Outside the marginals

a commentary on the politics that followed the UK 2010 & 2015 elections

Voting Reform: a better alternative

The alternative vote (AV)  is a fig-leaf that fails to cover the bankruptcy of the current system.  It may marginally increase the number of marginals, but in very many cases MPs will continue to feel secure and unaccountable.

Under the alternative vote, the votes are initially counted, then if no candidate has won 50%, the candidate with fewest votes has their votes transferred to their supporters’ second (alternative) choices.  This process continues until someone has 50%.

Where an MP already has 50% of the vote (as in many tribal areas), they do not have to seek wider support and the minority continue to be disenfranchised with worthless votes.

Even where the MP has less than 50%, they can still feel secure if they are confident that the “loser’s” votes will split reasonably evenly – as will often be the case where the loser is a “middle” party.

To make every seat marginal (and thereby bring about greater accountability), you need multi-member constituencies again with transferable votes. Instead of having to win 50%, a candidate has to achieve “the quota” – which is actually more votes  than what would have to be achieved in a single member constituency, but which can be gathered over a wider area.

[Technical bit] Currently in a single member constituency approximately 42,000 may vote and the winner on average  achieves about 20,000 votes.  In say a four member constituency, assuming 168,000 (4 x 42,000) votes, to be elected a candidate would have to get one vote over 33,600 (168,000 votes divided by 5).  Thus once 4 successful candidates have got 33,601 votes each, there will be only 33,596 votes left and even if they all went to the fifth place candidate, that candidate would not have a better claim to be elected than the four successful candidates.  Note that in this case more than 80% of the vote has actually been used to elect someone – compared to the 50% under AV, or even less under the current system.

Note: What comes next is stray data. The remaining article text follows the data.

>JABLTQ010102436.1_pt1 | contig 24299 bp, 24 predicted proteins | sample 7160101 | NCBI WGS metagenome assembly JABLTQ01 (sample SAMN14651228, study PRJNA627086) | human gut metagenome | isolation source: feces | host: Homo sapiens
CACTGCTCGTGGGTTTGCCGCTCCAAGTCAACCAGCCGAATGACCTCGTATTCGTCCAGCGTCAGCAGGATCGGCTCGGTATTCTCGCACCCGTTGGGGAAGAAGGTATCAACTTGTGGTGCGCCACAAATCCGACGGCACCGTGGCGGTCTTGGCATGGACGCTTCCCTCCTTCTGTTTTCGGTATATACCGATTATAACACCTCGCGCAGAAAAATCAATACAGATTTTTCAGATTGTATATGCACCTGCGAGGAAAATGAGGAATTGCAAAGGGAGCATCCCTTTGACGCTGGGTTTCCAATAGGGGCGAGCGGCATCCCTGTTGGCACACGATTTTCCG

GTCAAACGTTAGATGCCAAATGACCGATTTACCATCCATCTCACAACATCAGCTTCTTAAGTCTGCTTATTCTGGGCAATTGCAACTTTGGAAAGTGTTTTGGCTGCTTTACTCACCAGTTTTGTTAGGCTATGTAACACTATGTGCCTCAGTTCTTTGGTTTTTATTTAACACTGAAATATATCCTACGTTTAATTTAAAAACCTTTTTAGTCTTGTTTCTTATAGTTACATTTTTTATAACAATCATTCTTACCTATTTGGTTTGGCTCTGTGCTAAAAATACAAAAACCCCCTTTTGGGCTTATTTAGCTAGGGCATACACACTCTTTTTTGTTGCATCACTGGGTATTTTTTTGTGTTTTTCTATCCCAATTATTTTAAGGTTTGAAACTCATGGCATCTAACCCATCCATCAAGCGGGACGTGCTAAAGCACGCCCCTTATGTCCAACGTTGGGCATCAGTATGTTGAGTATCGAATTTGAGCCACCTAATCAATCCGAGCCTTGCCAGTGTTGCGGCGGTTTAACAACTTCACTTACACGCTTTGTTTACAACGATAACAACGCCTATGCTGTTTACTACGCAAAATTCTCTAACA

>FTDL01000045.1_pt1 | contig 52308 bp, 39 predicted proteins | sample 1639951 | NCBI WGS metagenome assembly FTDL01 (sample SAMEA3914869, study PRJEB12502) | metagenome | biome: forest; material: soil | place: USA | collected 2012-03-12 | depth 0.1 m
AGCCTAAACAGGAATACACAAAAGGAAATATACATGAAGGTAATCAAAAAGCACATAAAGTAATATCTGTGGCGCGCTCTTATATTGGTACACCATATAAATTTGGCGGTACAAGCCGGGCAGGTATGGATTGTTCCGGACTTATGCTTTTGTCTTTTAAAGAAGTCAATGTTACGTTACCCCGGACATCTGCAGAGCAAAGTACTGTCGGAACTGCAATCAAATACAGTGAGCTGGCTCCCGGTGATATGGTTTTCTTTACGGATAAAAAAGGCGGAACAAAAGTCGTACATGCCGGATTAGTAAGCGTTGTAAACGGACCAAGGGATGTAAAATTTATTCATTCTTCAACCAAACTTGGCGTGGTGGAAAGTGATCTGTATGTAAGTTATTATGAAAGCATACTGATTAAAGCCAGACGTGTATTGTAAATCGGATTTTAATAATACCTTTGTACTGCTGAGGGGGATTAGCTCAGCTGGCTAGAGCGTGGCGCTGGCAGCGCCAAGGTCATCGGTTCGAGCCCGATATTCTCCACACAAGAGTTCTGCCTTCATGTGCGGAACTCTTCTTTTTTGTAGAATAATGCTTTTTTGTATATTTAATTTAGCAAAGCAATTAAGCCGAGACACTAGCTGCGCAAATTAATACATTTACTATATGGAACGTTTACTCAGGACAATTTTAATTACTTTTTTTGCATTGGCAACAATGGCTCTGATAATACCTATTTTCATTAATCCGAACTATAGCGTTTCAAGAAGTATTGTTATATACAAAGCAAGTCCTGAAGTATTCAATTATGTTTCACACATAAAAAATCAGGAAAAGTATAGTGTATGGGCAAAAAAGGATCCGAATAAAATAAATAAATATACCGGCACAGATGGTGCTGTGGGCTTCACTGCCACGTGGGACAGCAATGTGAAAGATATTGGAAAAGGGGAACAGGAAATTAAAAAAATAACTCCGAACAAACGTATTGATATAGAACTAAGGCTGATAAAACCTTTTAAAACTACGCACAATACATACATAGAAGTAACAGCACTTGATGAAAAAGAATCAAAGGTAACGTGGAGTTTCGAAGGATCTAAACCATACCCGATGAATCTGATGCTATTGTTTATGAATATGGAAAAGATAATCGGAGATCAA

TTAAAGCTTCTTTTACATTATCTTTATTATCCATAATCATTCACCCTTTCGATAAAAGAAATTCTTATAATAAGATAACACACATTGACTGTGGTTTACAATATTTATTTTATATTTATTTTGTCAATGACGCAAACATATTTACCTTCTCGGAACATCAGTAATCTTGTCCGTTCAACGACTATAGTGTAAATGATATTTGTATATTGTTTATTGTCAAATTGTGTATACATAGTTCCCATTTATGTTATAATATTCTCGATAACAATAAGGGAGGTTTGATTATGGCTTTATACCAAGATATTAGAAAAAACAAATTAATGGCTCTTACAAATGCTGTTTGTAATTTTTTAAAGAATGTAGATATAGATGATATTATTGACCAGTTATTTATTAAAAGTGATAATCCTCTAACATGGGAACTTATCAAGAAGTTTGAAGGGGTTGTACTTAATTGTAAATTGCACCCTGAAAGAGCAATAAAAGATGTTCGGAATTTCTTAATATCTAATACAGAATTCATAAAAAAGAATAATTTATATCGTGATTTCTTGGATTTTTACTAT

The advantage to the voter operates in two ways:

  • For supporters of the “natural party of power”, votes are not wasted because when a candidate achieves the quota, only the proportion of each voter’s vote necessary to achieve that quota is used; any excess proportion is transferred to their second choice – which means that their votes can actually try to elect more candidates from their party.
  • [Technical bit]  Say (using the previous example) your first choice candidate gets 44,804 votes against a quota requirement of 33,601. Only 3/4 of the vote (33,601/44,804) needs to be used to elect the first choice candidate, so all the votes are transferred (at 1/4 value – the unused amount) to each voter’s next choice.
  • For supporters of other parties, those supporting candidates who come bottom after a count, all their vote (which is unused) is transferred to their second choice candidate – which means their votes might still be used to elect someone.

It is therefore worthwhile for a voter to vote, as their vote stands an excellent chance of actually counting, but candidates have to work harder (no problem there) to gain second and further preferences; only the truly popular can be be complacent!  In a multi-member constituency, the final mix of MPs is highly variable – even in highly tribal areas, the second place party might win a seat and it is worth their while to campaign.  (The tribal party can campaign to win a clear sweep.)

Because of transferability, the issue of split votes goes away and parties can endorse candidates with a range of opinions giving the electorate a real choice (Pro-Europe and Anti-Europe Conservatives, Central List and Local Labour candidates, etc.) – essential to attract preferences from supporters of other parties.

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3 thoughts on “Voting Reform: a better alternative

  1. Pingback: Impact of the Expenses Scandal « Outside the marginals

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  3. Pingback: The “obligation to vote” « Outside the marginals

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